Platelet rich plasma (PRP) propels the body through a normal process of healing at a greatly accelerated pace. This means the body is still doing all it needs to heal, but at a faster rate. During healing, a mass amount of cells is rushed to a wound site to begin the slow process of recovery. Platelets are included in these cells, as they make up blood. These platelets are what form blood clots and release growth factors into a wound to allow it to heal. The more growth factors are concentrated in a wound, the more efficiently stem cells can produce new host tissue. Injecting PRP directly into a wound site therefore allows us to control this speed and accelerate the healing process even further.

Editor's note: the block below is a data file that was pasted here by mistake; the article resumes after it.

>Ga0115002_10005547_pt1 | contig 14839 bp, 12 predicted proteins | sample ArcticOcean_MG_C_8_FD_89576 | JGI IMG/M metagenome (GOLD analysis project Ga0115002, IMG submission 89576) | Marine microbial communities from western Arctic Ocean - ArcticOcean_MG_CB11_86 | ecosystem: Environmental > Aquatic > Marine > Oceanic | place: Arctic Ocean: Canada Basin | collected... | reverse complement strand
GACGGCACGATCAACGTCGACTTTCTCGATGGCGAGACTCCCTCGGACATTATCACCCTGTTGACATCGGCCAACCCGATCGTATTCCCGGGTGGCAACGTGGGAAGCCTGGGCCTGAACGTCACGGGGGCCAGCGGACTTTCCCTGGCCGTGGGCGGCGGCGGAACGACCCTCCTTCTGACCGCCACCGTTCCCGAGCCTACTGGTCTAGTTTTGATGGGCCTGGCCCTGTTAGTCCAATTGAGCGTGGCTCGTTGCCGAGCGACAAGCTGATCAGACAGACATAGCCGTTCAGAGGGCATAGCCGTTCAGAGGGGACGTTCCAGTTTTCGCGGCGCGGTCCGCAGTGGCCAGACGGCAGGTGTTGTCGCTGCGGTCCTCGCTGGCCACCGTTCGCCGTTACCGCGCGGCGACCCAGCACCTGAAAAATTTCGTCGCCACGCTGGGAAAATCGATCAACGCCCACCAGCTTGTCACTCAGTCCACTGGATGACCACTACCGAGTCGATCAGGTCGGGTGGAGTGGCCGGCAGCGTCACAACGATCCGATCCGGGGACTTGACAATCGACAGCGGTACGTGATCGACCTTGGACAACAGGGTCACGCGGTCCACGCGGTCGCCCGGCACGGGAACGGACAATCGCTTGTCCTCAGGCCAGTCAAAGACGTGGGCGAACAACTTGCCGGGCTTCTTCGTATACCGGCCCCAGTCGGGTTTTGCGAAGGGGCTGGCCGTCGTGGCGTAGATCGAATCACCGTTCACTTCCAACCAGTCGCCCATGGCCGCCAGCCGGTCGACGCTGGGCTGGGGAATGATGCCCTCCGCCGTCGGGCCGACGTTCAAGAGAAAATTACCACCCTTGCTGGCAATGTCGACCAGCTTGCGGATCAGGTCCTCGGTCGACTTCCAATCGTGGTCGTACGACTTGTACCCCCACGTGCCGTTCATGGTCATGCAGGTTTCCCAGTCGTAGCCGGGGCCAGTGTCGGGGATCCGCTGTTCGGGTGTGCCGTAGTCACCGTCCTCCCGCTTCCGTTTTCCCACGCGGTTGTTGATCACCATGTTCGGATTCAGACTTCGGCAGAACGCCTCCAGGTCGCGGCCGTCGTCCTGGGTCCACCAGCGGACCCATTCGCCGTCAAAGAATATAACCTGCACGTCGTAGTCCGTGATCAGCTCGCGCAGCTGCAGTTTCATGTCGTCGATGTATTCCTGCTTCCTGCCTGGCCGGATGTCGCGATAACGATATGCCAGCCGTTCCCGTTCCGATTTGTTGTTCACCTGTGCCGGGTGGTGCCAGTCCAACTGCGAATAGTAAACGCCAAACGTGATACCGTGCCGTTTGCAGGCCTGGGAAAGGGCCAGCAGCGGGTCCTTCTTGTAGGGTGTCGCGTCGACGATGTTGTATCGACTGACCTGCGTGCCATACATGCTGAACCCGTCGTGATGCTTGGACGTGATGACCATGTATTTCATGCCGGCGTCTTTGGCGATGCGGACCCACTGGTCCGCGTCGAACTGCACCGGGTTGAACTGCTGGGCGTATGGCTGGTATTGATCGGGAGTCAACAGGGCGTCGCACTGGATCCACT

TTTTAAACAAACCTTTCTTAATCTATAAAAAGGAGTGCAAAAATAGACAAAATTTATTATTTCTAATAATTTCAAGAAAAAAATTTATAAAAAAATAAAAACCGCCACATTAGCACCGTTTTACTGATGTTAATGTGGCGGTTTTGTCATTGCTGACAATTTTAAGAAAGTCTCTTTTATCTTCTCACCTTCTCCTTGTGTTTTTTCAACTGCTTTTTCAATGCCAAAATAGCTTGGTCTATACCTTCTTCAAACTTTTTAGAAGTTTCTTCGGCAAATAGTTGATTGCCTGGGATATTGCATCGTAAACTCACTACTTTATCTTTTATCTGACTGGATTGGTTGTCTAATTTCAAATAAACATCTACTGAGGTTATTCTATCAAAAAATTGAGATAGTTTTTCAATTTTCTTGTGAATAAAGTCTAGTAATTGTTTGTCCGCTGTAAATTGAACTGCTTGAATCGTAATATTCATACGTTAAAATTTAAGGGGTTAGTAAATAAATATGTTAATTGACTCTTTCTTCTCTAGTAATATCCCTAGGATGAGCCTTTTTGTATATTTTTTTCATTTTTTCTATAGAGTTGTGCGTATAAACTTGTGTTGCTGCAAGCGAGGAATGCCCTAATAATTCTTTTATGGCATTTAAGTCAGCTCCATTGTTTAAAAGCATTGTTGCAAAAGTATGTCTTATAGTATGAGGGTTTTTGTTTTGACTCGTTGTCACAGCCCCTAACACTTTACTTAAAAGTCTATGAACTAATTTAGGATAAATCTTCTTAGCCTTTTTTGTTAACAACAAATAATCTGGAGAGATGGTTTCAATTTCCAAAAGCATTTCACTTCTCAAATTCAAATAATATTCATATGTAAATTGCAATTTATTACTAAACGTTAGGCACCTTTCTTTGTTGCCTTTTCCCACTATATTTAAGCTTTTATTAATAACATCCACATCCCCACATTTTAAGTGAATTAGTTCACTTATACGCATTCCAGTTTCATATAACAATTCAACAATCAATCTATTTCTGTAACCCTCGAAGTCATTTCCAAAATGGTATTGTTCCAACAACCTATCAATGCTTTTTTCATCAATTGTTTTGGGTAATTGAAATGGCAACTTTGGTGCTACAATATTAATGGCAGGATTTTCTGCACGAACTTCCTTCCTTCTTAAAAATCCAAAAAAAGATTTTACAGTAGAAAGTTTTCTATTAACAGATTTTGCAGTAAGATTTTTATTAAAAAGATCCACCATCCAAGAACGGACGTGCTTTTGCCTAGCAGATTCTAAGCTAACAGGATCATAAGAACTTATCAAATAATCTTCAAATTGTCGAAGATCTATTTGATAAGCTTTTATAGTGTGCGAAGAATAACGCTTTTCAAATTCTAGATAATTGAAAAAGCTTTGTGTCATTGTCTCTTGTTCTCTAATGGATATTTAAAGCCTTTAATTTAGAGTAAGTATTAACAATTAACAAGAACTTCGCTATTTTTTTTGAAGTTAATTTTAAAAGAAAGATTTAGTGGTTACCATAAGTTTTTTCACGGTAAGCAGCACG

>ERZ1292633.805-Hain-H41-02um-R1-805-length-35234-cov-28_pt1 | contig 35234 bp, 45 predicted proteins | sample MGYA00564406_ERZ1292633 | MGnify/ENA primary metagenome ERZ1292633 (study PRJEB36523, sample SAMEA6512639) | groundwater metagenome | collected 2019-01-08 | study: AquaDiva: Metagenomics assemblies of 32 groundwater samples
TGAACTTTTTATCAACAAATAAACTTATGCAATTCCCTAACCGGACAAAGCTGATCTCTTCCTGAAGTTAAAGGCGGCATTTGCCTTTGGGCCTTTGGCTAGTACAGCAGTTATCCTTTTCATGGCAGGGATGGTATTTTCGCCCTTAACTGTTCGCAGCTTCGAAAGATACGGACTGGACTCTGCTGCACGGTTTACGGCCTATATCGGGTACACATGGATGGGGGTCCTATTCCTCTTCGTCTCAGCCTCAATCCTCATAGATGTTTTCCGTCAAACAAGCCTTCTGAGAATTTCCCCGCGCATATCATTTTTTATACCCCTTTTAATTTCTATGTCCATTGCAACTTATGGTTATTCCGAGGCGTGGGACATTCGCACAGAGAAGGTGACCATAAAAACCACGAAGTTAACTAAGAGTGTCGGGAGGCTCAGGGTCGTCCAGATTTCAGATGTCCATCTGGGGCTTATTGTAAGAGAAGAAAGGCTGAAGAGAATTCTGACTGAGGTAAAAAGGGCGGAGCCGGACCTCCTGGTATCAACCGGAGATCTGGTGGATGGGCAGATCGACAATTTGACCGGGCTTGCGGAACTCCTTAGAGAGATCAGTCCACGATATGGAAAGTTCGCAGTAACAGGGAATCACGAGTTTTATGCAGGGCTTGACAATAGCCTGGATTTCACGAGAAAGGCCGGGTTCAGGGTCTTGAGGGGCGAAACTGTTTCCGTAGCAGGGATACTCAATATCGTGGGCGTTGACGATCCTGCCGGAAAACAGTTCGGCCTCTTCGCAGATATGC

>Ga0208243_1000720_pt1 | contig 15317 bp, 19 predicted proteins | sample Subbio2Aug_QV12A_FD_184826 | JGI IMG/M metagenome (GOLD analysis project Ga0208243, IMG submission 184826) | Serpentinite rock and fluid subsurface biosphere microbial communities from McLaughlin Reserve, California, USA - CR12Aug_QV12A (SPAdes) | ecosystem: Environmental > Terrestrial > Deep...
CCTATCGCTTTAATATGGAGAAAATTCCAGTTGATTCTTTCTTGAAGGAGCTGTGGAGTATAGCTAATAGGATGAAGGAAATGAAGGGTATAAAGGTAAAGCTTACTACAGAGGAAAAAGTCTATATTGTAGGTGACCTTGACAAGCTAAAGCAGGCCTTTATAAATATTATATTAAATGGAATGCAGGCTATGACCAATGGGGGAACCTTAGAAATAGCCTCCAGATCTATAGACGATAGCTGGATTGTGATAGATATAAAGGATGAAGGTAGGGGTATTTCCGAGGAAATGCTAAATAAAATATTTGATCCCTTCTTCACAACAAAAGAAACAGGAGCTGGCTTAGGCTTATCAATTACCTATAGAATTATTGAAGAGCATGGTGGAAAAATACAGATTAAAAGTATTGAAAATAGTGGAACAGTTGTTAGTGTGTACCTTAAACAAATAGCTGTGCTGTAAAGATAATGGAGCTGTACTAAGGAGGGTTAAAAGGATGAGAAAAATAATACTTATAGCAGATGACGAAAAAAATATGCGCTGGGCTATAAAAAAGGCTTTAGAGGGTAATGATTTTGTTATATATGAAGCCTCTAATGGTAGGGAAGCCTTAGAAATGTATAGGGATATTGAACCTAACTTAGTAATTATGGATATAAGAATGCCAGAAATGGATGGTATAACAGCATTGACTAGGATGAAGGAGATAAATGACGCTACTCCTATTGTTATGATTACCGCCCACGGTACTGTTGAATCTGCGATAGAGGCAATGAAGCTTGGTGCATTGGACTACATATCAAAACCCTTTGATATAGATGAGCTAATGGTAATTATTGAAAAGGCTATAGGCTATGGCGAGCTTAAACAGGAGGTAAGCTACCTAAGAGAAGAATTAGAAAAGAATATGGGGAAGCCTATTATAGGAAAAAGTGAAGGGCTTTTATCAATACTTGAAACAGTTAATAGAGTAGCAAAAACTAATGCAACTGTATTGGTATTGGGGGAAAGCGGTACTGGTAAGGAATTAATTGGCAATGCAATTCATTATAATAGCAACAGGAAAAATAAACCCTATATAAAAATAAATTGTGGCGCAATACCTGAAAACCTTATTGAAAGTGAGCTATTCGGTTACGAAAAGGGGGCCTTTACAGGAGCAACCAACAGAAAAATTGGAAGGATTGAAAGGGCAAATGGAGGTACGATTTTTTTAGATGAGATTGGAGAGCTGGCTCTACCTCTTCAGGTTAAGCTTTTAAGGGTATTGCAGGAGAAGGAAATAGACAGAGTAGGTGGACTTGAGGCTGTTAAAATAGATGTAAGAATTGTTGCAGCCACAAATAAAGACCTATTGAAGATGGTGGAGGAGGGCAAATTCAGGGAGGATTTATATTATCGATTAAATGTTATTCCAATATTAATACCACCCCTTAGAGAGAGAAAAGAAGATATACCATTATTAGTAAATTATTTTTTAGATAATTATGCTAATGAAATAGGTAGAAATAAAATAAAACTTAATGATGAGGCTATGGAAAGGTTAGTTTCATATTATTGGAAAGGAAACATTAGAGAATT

PRP was once an exclusive offering of hospitals, as the cost of separating the plasma from the blood was so high and it took a whole unit of blood to produce enough platelets to perform a treatment. New technology now allows doctors to perform the same separation from almost half the blood and at a far reduced cost.
How does this apply to dental surgery? Bone morphogenic protein (BMP) is a product that induces the formation of new bone that exists within PRP. By injecting PRP, and thus BMP, into a dental implant site, a surgeon now has the control to grow bone in a predictable and efficient manner.